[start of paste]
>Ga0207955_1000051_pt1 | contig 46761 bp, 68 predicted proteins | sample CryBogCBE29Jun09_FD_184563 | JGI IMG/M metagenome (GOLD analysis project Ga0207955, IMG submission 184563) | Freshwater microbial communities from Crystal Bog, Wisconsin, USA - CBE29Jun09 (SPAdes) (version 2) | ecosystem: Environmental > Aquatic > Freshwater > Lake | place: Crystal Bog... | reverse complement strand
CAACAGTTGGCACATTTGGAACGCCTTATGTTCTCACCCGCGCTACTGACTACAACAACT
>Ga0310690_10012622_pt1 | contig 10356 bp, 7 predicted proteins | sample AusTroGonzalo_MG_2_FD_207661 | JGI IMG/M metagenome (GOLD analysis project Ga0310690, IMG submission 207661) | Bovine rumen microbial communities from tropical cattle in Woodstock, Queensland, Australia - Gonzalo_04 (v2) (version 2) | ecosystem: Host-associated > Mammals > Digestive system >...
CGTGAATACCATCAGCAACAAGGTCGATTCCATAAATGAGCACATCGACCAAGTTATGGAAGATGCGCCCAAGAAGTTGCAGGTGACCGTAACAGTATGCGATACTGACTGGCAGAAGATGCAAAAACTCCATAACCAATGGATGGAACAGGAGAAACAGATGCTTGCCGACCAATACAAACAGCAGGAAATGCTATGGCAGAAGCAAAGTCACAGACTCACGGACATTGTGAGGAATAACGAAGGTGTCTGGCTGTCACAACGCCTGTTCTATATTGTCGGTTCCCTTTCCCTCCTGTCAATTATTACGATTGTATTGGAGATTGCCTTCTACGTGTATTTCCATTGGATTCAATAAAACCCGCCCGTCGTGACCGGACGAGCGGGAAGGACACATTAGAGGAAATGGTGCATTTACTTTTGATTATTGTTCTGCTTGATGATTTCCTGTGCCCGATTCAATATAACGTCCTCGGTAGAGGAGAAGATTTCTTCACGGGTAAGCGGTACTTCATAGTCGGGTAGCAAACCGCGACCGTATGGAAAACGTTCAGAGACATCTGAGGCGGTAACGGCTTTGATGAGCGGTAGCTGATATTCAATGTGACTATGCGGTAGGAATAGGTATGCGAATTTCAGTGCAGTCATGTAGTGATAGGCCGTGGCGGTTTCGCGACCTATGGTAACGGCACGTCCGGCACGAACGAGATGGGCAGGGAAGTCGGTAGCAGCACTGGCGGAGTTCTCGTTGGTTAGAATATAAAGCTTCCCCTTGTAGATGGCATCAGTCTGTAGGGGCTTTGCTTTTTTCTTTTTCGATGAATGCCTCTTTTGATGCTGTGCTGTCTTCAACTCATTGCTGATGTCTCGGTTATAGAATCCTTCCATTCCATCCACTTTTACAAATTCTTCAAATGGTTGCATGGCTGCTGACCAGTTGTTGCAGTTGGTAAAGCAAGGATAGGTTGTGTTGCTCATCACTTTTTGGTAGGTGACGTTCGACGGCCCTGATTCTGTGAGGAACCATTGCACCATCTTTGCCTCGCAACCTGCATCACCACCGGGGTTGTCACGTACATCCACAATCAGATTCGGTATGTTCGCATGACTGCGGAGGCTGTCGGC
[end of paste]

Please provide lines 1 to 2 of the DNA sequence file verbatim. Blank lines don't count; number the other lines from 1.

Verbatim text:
>Ga0207955_1000051_pt1 | contig 46761 bp, 68 predicted proteins | sample CryBogCBE29Jun09_FD_184563 | JGI IMG/M metagenome (GOLD analysis project Ga0207955, IMG submission 184563) | Freshwater microbial communities from Crystal Bog, Wisconsin, USA - CBE29Jun09 (SPAdes) (version 2) | ecosystem: Environmental > Aquatic > Freshwater > Lake | place: Crystal Bog... | reverse complement strand
CAACAGTTGGCACATTTGGAACGCCTTATGTTCTCACCCGCGCTACTGACTACAACAACT